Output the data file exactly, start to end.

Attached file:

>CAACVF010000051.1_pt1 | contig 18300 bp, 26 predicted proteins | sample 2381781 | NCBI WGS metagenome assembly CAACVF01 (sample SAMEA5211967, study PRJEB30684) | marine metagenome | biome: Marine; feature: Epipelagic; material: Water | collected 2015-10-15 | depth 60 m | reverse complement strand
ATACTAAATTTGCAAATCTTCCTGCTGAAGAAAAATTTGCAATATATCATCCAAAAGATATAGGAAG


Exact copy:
>CAACVF010000051.1_pt1 | contig 18300 bp, 26 predicted proteins | sample 2381781 | NCBI WGS metagenome assembly CAACVF01 (sample SAMEA5211967, study PRJEB30684) | marine metagenome | biome: Marine; feature: Epipelagic; material: Water | collected 2015-10-15 | depth 60 m | reverse complement strand
ATACTAAATTTGCAAATCTTCCTGCTGAAGAAAAATTTGCAATATATCATCCAAAAGATATAGGAAG